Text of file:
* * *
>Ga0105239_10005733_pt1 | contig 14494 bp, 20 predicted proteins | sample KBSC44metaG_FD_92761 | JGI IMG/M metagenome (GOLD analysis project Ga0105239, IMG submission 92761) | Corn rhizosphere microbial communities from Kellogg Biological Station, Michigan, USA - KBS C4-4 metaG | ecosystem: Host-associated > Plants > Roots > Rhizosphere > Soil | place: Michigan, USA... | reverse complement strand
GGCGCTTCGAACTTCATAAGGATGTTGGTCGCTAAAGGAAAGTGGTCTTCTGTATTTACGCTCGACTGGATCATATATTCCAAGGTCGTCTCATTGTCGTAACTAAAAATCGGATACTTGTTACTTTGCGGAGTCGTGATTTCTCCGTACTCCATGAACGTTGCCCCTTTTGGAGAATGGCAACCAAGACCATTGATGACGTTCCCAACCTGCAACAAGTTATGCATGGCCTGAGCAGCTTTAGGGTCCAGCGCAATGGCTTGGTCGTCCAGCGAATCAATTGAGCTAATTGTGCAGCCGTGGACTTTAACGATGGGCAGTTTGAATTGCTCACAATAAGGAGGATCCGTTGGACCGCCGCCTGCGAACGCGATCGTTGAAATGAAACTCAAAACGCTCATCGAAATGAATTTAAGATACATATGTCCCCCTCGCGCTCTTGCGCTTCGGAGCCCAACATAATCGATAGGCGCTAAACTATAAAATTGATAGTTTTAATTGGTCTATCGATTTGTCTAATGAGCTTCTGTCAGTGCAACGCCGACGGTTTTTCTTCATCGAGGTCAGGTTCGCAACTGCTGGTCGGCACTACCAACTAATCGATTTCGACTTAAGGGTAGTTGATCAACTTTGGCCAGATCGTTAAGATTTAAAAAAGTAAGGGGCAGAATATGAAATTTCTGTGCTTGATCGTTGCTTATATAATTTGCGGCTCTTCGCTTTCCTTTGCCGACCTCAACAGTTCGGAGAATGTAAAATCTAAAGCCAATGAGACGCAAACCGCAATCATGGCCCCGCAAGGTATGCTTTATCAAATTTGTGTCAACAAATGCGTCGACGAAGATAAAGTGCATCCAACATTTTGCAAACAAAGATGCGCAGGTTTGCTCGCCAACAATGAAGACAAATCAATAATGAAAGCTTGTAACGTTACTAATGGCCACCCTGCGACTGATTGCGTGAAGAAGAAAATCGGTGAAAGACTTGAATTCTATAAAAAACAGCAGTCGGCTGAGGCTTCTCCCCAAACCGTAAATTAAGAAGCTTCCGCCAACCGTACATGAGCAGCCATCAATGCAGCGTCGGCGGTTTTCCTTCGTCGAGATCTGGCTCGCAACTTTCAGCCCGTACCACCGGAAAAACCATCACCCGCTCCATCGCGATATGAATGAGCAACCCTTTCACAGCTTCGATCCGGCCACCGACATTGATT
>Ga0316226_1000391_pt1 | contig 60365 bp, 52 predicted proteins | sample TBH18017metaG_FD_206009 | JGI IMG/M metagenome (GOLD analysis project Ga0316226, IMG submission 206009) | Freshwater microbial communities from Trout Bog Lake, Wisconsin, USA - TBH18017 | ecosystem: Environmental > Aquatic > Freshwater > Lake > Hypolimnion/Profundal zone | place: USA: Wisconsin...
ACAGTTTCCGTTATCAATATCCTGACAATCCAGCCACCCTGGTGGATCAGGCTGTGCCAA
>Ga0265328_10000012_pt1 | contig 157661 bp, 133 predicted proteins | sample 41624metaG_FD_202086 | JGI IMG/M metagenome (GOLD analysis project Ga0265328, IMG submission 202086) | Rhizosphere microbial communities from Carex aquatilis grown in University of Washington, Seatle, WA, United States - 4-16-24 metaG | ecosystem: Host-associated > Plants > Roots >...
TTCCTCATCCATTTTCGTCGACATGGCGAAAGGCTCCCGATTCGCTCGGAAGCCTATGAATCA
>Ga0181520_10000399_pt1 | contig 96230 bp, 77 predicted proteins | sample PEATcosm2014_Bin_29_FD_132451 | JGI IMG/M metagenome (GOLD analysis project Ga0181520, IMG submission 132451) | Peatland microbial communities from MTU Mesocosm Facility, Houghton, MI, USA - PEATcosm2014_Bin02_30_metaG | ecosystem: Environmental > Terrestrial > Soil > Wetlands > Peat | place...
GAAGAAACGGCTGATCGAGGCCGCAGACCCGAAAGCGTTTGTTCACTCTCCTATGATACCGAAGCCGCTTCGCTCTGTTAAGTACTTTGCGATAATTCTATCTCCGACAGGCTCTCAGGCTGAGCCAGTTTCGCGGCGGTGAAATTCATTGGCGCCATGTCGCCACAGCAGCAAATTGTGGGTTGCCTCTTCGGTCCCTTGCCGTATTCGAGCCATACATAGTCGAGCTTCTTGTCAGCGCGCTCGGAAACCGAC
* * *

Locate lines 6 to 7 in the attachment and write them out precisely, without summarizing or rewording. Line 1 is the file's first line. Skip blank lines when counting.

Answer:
TTCCTCATCCATTTTCGTCGACATGGCGAAAGGCTCCCGATTCGCTCGGAAGCCTATGAATCA
>Ga0181520_10000399_pt1 | contig 96230 bp, 77 predicted proteins | sample PEATcosm2014_Bin_29_FD_132451 | JGI IMG/M metagenome (GOLD analysis project Ga0181520, IMG submission 132451) | Peatland microbial communities from MTU Mesocosm Facility, Houghton, MI, USA - PEATcosm2014_Bin02_30_metaG | ecosystem: Environmental > Terrestrial > Soil > Wetlands > Peat | place...